by Amy Reiter in News, January 25th, 2015
by Amy Reiter in News, January 24th, 2015
You can teach a man to fish, but can you teach him to eat a whole-fish sushi roll? A popular sushi chain in Japan, Kurazushi, has introduced a roll that is definitely not for the fishphobic: It’s made with a whole sardine – head, tail, eyes and all.
The roll has been created in honor of a Japanese spring festival called Setsubun, which kicks off in early February and, according to Japan Today, nods at two festival traditions: eating thick sushi rolls called “ehomaki” while facing the direction deemed most auspicious for the coming year; and adorning one’s front door with “hiiragi iwashi,” a cooked sardine head poised upon a sprig of holly, which is believed to ward off bad luck and evil spirits.
by Amy Reiter in Drinks, News, January 22nd, 2015
The New Hampshire Lottery has added an olfactory twist to its newest batch of scratch tickets. For the first time, the lottery’s offering scratch-and-sniff tickets, set to reward you with the heady scent of bacon, whether or not they earn you a prize.
The I Heart Bacon Scratch Tickets, which went on sale earlier this month, can be snapped up for $1. Players who scratch the ticket to reveal a heart symbol win the prize shown, and those who uncover a bacon symbol win double the prize money revealed on the card — up to a grand prize of $1,000, which is, of course, a respectable pile of scratch.
by Amy Reiter in News, January 20th, 2015
Lots of us enjoy drinking craft cocktails, but not all of us enjoy making them – or even really know how. And alas, perhaps all too few of us have a cute mixologist who will whip them up “with a little bit of love.”
A new gadget that’s just gotten funded (and then some) on Kickstarter is aiming to render that human mixologist obsolete and take the handmade beverage high-tech. The Somabar, which its makers describe as a “robotic bartender for your home,” is a craft-cocktail appliance that looks sort of like a SodaStream on steroids. Users download an app onto their smartphones (both Android and iOS) and then connect via WiFi to the Somabar, which they’ve preloaded with their favorite cocktail ingredients (spirits, mixers and the like), to order the mixed drink of their choice. Seconds later, they can be taking their first sip of a carefully calibrated, scientifically mixed cocktail.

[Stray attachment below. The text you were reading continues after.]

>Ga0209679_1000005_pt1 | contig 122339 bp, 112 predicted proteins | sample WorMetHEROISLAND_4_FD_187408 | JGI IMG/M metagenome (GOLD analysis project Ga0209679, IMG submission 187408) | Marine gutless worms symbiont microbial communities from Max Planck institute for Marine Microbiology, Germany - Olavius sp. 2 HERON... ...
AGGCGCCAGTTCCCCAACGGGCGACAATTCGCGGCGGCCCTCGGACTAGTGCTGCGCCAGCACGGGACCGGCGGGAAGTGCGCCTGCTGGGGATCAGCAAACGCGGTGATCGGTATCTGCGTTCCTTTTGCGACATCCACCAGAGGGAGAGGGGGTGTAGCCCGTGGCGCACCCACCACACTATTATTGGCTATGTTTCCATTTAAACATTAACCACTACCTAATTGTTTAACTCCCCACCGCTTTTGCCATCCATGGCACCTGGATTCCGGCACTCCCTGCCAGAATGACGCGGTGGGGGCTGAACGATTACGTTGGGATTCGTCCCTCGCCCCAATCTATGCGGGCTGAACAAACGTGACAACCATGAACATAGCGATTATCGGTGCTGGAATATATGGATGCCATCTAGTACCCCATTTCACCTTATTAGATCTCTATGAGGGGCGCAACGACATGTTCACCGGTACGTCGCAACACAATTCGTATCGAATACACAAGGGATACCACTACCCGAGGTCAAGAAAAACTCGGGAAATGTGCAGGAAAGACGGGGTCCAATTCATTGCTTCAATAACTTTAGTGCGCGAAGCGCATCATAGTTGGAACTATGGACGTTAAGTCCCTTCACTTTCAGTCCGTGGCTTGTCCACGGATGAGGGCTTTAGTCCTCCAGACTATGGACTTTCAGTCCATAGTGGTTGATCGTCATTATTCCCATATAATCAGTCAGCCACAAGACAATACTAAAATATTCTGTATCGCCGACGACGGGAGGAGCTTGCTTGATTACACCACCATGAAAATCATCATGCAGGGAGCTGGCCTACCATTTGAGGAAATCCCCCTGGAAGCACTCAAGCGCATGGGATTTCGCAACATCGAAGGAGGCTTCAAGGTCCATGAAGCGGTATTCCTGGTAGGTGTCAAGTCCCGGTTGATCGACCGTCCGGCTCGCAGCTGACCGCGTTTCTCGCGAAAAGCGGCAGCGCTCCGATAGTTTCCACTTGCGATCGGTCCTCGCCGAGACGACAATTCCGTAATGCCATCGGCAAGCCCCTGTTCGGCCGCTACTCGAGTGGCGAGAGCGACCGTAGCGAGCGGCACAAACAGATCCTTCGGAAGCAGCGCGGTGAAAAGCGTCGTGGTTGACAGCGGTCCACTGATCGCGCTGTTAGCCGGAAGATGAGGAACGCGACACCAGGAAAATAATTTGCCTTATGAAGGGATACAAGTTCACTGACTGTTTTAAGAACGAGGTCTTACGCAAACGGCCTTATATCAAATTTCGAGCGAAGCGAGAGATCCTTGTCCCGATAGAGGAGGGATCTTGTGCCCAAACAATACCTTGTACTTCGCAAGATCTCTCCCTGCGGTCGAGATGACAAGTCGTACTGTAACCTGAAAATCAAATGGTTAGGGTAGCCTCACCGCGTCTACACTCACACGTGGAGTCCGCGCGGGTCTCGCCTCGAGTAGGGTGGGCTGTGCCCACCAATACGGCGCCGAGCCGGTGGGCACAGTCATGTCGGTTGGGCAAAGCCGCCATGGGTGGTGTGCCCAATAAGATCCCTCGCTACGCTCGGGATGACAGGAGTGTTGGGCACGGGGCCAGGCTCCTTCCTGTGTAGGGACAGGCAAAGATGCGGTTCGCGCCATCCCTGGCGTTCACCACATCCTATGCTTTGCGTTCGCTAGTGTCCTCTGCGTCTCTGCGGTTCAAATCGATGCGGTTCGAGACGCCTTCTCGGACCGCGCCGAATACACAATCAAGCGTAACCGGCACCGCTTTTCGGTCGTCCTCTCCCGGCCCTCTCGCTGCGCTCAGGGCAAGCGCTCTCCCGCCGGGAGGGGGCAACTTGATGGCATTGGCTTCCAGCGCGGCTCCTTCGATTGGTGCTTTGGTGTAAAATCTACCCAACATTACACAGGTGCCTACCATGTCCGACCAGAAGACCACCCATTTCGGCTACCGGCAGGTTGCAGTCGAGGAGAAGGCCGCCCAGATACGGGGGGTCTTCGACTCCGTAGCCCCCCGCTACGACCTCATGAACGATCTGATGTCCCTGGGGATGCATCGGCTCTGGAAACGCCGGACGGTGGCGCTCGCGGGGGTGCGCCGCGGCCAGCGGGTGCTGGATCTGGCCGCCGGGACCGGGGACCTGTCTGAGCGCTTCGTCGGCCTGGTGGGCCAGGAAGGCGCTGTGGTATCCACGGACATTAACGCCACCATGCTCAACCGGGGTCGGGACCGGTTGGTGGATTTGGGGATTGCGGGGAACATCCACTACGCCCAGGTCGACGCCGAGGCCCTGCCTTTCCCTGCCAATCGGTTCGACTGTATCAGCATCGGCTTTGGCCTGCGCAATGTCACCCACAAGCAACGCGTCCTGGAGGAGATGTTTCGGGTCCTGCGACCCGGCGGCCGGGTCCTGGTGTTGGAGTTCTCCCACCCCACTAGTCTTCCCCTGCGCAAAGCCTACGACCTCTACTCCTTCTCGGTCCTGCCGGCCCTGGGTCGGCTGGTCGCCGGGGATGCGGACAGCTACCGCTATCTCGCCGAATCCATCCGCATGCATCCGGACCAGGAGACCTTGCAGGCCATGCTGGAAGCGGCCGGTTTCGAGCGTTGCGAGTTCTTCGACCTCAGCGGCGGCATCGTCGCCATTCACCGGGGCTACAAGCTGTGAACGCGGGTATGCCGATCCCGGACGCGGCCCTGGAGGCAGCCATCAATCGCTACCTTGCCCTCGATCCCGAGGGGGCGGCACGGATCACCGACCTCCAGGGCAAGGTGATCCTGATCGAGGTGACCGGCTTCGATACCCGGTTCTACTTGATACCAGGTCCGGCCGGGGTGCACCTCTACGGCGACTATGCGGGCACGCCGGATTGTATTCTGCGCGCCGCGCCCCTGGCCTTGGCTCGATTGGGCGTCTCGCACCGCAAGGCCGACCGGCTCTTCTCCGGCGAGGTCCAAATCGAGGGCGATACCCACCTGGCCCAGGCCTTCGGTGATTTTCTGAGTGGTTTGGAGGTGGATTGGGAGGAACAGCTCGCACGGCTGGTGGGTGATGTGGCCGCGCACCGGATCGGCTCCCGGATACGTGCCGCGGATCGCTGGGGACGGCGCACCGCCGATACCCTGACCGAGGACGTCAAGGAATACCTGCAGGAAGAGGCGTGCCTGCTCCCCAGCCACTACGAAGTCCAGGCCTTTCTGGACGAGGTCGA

by Amy Reiter in News, January 17th, 2015
No matter how you slice it, we Americans love our pizza. But is there a way to quantify just how much we love it? It turns out that there kind of is.
According to a poll conducted by the restaurant chain CiCi’s Pizza and reported in the New York Daily News, the average American will devour at least 6,000 slices during the course of a lifetime. CiCi’s survey of 1,000 people also found that one-third of those who eat pizza do so at least once a week, and one in 10 of us eats as many as three slices as often as three times a week. And while 85 percent say they eat pizza mostly because they enjoy the way it tastes (thin crust or deep dish, one-third of us don’t care which), 47 percent of us admit that convenience is a pretty big factor too.
by Amy Reiter in Drinks, News, January 15th, 2015
That classic scene from the movie The Graduate was all too true. There is a great future in plastics. The problem, though, is that future may be devastatingly long – in fact, no one really knows quite how long conventional plastics take to break down. It could be hundreds upon hundreds of years, and even when they break down, they never really go away completely. And that’s not great for our planet.
Now, science may have an answer. One word: mushrooms.